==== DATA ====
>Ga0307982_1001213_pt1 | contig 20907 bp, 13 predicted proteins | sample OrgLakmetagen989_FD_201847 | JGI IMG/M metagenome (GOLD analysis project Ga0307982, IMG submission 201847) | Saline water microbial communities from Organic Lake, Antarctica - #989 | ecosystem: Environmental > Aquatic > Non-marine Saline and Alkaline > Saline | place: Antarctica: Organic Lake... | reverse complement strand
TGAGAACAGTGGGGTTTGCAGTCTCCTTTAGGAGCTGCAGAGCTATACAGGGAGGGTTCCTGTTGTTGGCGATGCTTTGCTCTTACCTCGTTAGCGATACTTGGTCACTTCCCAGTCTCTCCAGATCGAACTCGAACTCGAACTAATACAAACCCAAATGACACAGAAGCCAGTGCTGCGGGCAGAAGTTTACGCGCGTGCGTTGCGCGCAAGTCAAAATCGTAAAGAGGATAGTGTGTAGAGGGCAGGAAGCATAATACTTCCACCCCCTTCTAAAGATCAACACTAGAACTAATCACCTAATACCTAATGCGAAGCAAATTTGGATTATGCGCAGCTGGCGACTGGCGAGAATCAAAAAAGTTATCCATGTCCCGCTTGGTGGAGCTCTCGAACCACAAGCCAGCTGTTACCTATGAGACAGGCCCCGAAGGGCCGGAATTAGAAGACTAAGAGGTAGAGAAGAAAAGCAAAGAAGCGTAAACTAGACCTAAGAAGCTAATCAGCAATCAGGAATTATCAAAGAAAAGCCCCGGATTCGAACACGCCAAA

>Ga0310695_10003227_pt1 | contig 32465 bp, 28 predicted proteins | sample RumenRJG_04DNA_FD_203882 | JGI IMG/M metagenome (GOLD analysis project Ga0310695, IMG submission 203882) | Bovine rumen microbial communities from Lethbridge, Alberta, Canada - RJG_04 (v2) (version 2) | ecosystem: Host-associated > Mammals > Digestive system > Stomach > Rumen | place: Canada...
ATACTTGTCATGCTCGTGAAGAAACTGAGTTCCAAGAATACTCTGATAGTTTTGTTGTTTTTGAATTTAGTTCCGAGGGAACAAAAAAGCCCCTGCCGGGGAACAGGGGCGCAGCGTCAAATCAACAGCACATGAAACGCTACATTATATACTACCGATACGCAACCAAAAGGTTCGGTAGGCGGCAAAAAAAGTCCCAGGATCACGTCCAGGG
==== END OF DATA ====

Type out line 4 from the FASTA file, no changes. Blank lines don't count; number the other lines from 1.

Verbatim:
ATACTTGTCATGCTCGTGAAGAAACTGAGTTCCAAGAATACTCTGATAGTTTTGTTGTTTTTGAATTTAGTTCCGAGGGAACAAAAAAGCCCCTGCCGGGGAACAGGGGCGCAGCGTCAAATCAACAGCACATGAAACGCTACATTATATACTACCGATACGCAACCAAAAGGTTCGGTAGGCGGCAAAAAAAGTCCCAGGATCACGTCCAGGG